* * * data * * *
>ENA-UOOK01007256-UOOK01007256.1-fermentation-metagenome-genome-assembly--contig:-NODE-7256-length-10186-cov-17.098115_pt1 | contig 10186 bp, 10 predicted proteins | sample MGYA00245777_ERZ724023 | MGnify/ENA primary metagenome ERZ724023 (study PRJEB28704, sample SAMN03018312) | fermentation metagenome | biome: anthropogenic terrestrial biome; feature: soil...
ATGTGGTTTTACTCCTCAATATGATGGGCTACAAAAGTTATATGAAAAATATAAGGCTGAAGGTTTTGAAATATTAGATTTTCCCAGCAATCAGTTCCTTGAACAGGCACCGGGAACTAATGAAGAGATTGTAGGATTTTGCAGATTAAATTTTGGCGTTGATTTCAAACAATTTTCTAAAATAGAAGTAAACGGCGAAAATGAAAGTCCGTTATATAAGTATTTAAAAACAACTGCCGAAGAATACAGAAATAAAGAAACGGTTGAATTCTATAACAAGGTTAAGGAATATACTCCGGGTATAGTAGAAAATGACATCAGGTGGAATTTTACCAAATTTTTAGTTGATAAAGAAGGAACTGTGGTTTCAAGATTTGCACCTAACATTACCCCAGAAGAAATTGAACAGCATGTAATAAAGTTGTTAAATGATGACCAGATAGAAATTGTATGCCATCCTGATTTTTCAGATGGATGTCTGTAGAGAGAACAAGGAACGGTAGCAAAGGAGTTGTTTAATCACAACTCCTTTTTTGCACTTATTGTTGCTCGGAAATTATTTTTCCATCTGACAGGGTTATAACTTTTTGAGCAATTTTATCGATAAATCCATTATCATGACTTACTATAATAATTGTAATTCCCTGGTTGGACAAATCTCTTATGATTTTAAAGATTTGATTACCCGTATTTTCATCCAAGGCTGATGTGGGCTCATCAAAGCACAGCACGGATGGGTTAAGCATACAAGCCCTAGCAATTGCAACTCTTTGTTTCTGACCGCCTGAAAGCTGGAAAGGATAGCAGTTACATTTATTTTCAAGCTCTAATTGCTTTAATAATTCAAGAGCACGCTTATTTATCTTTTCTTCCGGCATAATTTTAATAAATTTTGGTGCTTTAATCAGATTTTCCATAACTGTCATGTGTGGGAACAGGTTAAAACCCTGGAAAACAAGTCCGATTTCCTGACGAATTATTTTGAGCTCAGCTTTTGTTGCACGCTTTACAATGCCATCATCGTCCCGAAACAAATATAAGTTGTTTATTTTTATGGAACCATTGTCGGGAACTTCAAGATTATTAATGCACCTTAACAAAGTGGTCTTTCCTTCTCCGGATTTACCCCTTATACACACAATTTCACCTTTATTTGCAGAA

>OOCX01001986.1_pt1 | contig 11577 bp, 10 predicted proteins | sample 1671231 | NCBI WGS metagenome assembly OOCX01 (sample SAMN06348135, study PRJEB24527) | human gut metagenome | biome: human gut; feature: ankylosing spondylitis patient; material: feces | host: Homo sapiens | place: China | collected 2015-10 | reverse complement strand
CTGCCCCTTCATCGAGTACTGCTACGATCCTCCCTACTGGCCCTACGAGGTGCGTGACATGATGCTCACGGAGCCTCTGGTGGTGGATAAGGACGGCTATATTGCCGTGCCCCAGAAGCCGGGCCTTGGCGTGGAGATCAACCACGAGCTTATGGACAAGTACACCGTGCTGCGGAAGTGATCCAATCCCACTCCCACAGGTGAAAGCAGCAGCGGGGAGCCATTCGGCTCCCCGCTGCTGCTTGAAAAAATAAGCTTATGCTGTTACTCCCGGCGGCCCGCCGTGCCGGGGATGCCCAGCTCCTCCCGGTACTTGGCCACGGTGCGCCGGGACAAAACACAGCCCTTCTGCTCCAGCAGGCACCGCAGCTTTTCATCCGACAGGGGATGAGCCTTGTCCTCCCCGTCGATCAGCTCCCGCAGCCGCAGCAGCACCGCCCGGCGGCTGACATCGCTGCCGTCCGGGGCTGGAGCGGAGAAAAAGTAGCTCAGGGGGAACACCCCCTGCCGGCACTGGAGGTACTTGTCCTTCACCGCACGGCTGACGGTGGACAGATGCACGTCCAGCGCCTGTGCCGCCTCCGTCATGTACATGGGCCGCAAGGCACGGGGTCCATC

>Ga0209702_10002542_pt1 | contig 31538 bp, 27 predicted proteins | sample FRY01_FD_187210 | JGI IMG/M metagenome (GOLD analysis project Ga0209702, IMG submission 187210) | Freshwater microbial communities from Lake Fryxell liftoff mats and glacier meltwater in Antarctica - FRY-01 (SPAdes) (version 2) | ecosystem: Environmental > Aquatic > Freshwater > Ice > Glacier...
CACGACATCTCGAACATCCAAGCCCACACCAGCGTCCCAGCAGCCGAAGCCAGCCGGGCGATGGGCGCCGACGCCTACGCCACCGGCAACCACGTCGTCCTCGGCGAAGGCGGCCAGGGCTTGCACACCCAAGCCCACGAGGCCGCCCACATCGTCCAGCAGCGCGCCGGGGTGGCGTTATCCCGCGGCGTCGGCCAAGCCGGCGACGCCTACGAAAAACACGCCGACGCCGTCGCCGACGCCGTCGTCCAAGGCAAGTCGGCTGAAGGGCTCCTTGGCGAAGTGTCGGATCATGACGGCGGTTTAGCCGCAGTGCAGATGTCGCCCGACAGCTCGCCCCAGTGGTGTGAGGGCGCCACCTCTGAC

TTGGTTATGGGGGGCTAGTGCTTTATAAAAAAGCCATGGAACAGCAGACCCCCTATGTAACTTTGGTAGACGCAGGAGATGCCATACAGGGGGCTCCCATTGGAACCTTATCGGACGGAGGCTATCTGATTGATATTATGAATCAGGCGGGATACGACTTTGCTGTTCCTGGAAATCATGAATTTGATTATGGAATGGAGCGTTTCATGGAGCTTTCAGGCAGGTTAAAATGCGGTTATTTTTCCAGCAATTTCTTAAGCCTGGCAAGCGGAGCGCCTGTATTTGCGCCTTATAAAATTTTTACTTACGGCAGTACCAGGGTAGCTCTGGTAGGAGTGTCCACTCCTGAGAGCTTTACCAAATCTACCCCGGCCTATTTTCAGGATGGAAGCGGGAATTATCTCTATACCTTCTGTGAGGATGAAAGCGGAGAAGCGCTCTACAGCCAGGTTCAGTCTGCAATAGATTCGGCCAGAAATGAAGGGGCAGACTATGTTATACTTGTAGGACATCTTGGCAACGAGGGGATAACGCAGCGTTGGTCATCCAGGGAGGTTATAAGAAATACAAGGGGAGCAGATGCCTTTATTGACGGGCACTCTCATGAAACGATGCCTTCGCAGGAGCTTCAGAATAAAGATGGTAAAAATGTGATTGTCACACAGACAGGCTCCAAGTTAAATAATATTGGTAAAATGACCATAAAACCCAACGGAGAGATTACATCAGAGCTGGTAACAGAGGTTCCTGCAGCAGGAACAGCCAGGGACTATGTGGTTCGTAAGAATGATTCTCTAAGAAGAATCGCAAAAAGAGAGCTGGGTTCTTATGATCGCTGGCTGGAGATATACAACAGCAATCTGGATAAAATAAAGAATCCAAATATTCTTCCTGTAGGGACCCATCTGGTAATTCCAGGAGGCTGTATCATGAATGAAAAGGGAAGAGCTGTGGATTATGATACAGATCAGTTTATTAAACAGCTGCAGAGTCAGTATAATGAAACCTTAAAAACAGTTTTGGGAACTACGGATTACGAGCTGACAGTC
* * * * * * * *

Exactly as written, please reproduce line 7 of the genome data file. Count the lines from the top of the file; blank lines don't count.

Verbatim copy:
TTGGTTATGGGGGGCTAGTGCTTTATAAAAAAGCCATGGAACAGCAGACCCCCTATGTAACTTTGGTAGACGCAGGAGATGCCATACAGGGGGCTCCCATTGGAACCTTATCGGACGGAGGCTATCTGATTGATATTATGAATCAGGCGGGATACGACTTTGCTGTTCCTGGAAATCATGAATTTGATTATGGAATGGAGCGTTTCATGGAGCTTTCAGGCAGGTTAAAATGCGGTTATTTTTCCAGCAATTTCTTAAGCCTGGCAAGCGGAGCGCCTGTATTTGCGCCTTATAAAATTTTTACTTACGGCAGTACCAGGGTAGCTCTGGTAGGAGTGTCCACTCCTGAGAGCTTTACCAAATCTACCCCGGCCTATTTTCAGGATGGAAGCGGGAATTATCTCTATACCTTCTGTGAGGATGAAAGCGGAGAAGCGCTCTACAGCCAGGTTCAGTCTGCAATAGATTCGGCCAGAAATGAAGGGGCAGACTATGTTATACTTGTAGGACATCTTGGCAACGAGGGGATAACGCAGCGTTGGTCATCCAGGGAGGTTATAAGAAATACAAGGGGAGCAGATGCCTTTATTGACGGGCACTCTCATGAAACGATGCCTTCGCAGGAGCTTCAGAATAAAGATGGTAAAAATGTGATTGTCACACAGACAGGCTCCAAGTTAAATAATATTGGTAAAATGACCATAAAACCCAACGGAGAGATTACATCAGAGCTGGTAACAGAGGTTCCTGCAGCAGGAACAGCCAGGGACTATGTGGTTCGTAAGAATGATTCTCTAAGAAGAATCGCAAAAAGAGAGCTGGGTTCTTATGATCGCTGGCTGGAGATATACAACAGCAATCTGGATAAAATAAAGAATCCAAATATTCTTCCTGTAGGGACCCATCTGGTAATTCCAGGAGGCTGTATCATGAATGAAAAGGGAAGAGCTGTGGATTATGATACAGATCAGTTTATTAAACAGCTGCAGAGTCAGTATAATGAAACCTTAAAAACAGTTTTGGGAACTACGGATTACGAGCTGACAGTC